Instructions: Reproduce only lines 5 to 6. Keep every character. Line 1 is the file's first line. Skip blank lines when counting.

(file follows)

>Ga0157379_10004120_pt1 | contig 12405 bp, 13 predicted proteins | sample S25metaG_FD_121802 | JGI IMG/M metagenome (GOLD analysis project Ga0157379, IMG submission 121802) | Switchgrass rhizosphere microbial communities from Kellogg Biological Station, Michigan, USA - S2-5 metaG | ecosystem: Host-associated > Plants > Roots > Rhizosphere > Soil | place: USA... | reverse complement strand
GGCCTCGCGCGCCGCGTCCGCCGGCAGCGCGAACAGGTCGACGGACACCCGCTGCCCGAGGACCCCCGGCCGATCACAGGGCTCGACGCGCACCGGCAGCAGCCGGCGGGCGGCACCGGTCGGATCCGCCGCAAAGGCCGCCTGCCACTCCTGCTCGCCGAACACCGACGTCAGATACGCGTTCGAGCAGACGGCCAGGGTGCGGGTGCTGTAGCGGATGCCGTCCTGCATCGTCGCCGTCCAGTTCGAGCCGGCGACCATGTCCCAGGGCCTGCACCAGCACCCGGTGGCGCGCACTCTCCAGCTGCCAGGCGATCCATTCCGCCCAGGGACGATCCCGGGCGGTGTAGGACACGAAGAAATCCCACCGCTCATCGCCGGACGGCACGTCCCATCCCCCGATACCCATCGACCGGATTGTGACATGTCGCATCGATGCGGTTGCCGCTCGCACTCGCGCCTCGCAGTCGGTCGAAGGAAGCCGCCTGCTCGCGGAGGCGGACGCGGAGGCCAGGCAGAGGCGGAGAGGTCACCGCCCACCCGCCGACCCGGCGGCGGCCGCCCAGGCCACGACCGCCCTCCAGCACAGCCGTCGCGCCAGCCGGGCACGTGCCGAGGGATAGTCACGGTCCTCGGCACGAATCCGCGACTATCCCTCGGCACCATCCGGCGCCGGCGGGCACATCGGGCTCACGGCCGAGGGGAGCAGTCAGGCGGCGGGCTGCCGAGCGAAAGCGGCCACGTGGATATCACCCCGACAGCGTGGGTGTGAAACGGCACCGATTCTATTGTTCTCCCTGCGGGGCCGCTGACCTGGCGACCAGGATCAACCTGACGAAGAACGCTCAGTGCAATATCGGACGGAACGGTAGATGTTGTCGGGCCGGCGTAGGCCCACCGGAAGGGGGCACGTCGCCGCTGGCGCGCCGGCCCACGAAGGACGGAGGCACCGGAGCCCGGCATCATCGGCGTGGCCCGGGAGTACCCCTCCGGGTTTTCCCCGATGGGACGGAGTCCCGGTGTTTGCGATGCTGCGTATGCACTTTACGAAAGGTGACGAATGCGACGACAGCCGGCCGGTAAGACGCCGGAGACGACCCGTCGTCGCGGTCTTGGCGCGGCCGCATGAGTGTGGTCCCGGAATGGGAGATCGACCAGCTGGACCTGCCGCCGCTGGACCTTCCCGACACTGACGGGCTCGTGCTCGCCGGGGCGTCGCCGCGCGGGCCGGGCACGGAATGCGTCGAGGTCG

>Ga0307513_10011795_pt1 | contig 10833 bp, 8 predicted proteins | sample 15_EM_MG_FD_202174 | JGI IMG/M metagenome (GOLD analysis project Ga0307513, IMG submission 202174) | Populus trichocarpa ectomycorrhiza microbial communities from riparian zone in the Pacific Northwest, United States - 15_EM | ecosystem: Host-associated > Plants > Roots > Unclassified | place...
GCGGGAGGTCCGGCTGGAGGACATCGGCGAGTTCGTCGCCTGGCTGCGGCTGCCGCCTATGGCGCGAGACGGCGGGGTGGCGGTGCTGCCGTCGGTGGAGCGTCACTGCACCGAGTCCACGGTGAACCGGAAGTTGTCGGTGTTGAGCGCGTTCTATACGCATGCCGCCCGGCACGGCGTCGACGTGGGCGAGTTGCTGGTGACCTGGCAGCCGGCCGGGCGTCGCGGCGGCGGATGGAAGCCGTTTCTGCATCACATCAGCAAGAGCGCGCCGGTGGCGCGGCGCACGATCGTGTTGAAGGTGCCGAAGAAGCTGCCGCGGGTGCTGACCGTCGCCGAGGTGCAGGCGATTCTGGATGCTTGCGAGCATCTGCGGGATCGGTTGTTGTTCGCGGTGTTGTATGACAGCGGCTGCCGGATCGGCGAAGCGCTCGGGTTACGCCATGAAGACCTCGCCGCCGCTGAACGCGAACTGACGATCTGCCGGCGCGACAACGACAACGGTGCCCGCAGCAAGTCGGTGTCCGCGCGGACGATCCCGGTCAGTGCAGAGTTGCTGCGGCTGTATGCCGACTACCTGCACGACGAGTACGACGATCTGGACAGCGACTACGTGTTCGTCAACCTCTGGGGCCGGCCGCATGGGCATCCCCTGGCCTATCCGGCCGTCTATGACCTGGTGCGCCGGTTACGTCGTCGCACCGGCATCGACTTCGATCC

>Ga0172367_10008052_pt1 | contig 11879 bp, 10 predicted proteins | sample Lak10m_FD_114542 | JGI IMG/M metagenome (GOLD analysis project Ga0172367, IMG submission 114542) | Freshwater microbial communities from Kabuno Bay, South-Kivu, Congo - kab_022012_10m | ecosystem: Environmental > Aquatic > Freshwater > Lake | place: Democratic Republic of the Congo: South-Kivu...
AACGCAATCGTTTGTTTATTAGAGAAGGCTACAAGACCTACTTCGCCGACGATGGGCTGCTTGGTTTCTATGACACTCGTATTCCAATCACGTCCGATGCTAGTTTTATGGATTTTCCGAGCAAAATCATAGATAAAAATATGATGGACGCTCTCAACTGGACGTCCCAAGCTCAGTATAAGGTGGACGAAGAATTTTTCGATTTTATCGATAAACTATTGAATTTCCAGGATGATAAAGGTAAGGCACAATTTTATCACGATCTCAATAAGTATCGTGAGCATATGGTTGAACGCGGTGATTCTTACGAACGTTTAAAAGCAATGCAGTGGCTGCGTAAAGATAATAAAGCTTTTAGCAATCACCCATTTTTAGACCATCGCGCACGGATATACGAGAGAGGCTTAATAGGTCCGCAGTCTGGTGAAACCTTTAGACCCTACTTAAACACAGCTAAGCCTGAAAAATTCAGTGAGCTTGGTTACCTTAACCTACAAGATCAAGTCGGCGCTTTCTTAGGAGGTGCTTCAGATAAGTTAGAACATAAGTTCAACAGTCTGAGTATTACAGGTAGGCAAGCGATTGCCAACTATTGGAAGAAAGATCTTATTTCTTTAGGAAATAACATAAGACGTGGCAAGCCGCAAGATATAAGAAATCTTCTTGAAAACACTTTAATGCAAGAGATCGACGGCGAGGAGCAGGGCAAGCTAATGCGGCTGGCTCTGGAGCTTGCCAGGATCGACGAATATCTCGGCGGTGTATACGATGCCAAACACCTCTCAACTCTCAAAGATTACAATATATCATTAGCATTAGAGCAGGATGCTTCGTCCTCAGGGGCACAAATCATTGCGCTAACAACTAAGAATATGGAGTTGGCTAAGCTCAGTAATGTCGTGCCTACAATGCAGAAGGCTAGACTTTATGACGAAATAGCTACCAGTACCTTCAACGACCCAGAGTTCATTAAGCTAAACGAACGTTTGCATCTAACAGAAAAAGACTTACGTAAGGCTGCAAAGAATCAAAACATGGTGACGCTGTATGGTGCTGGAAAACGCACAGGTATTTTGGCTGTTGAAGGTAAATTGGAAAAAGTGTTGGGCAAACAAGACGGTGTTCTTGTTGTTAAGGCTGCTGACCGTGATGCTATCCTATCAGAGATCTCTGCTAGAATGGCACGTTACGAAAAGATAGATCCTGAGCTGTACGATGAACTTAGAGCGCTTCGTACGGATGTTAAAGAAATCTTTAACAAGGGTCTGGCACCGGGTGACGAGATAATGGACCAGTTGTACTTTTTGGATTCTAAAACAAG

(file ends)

>Ga0172367_10008052_pt1 | contig 11879 bp, 10 predicted proteins | sample Lak10m_FD_114542 | JGI IMG/M metagenome (GOLD analysis project Ga0172367, IMG submission 114542) | Freshwater microbial communities from Kabuno Bay, South-Kivu, Congo - kab_022012_10m | ecosystem: Environmental > Aquatic > Freshwater > Lake | place: Democratic Republic of the Congo: South-Kivu...
AACGCAATCGTTTGTTTATTAGAGAAGGCTACAAGACCTACTTCGCCGACGATGGGCTGCTTGGTTTCTATGACACTCGTATTCCAATCACGTCCGATGCTAGTTTTATGGATTTTCCGAGCAAAATCATAGATAAAAATATGATGGACGCTCTCAACTGGACGTCCCAAGCTCAGTATAAGGTGGACGAAGAATTTTTCGATTTTATCGATAAACTATTGAATTTCCAGGATGATAAAGGTAAGGCACAATTTTATCACGATCTCAATAAGTATCGTGAGCATATGGTTGAACGCGGTGATTCTTACGAACGTTTAAAAGCAATGCAGTGGCTGCGTAAAGATAATAAAGCTTTTAGCAATCACCCATTTTTAGACCATCGCGCACGGATATACGAGAGAGGCTTAATAGGTCCGCAGTCTGGTGAAACCTTTAGACCCTACTTAAACACAGCTAAGCCTGAAAAATTCAGTGAGCTTGGTTACCTTAACCTACAAGATCAAGTCGGCGCTTTCTTAGGAGGTGCTTCAGATAAGTTAGAACATAAGTTCAACAGTCTGAGTATTACAGGTAGGCAAGCGATTGCCAACTATTGGAAGAAAGATCTTATTTCTTTAGGAAATAACATAAGACGTGGCAAGCCGCAAGATATAAGAAATCTTCTTGAAAACACTTTAATGCAAGAGATCGACGGCGAGGAGCAGGGCAAGCTAATGCGGCTGGCTCTGGAGCTTGCCAGGATCGACGAATATCTCGGCGGTGTATACGATGCCAAACACCTCTCAACTCTCAAAGATTACAATATATCATTAGCATTAGAGCAGGATGCTTCGTCCTCAGGGGCACAAATCATTGCGCTAACAACTAAGAATATGGAGTTGGCTAAGCTCAGTAATGTCGTGCCTACAATGCAGAAGGCTAGACTTTATGACGAAATAGCTACCAGTACCTTCAACGACCCAGAGTTCATTAAGCTAAACGAACGTTTGCATCTAACAGAAAAAGACTTACGTAAGGCTGCAAAGAATCAAAACATGGTGACGCTGTATGGTGCTGGAAAACGCACAGGTATTTTGGCTGTTGAAGGTAAATTGGAAAAAGTGTTGGGCAAACAAGACGGTGTTCTTGTTGTTAAGGCTGCTGACCGTGATGCTATCCTATCAGAGATCTCTGCTAGAATGGCACGTTACGAAAAGATAGATCCTGAGCTGTACGATGAACTTAGAGCGCTTCGTACGGATGTTAAAGAAATCTTTAACAAGGGTCTGGCACCGGGTGACGAGATAATGGACCAGTTGTACTTTTTGGATTCTAAAACAAG